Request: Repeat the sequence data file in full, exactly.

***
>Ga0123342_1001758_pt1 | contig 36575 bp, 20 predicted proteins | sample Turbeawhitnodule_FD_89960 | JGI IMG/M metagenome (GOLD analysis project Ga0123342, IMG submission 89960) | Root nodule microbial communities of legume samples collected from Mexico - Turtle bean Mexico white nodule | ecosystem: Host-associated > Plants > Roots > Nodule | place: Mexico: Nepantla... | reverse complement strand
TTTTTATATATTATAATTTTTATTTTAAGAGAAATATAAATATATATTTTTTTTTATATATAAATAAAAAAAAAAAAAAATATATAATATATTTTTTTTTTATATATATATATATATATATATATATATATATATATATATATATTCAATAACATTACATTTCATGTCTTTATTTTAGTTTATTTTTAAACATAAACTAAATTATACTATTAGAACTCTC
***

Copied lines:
>Ga0123342_1001758_pt1 | contig 36575 bp, 20 predicted proteins | sample Turbeawhitnodule_FD_89960 | JGI IMG/M metagenome (GOLD analysis project Ga0123342, IMG submission 89960) | Root nodule microbial communities of legume samples collected from Mexico - Turtle bean Mexico white nodule | ecosystem: Host-associated > Plants > Roots > Nodule | place: Mexico: Nepantla... | reverse complement strand
TTTTTATATATTATAATTTTTATTTTAAGAGAAATATAAATATATATTTTTTTTTATATATAAATAAAAAAAAAAAAAAATATATAATATATTTTTTTTTTATATATATATATATATATATATATATATATATATATATATATATTCAATAACATTACATTTCATGTCTTTATTTTAGTTTATTTTTAAACATAAACTAAATTATACTATTAGAACTCTC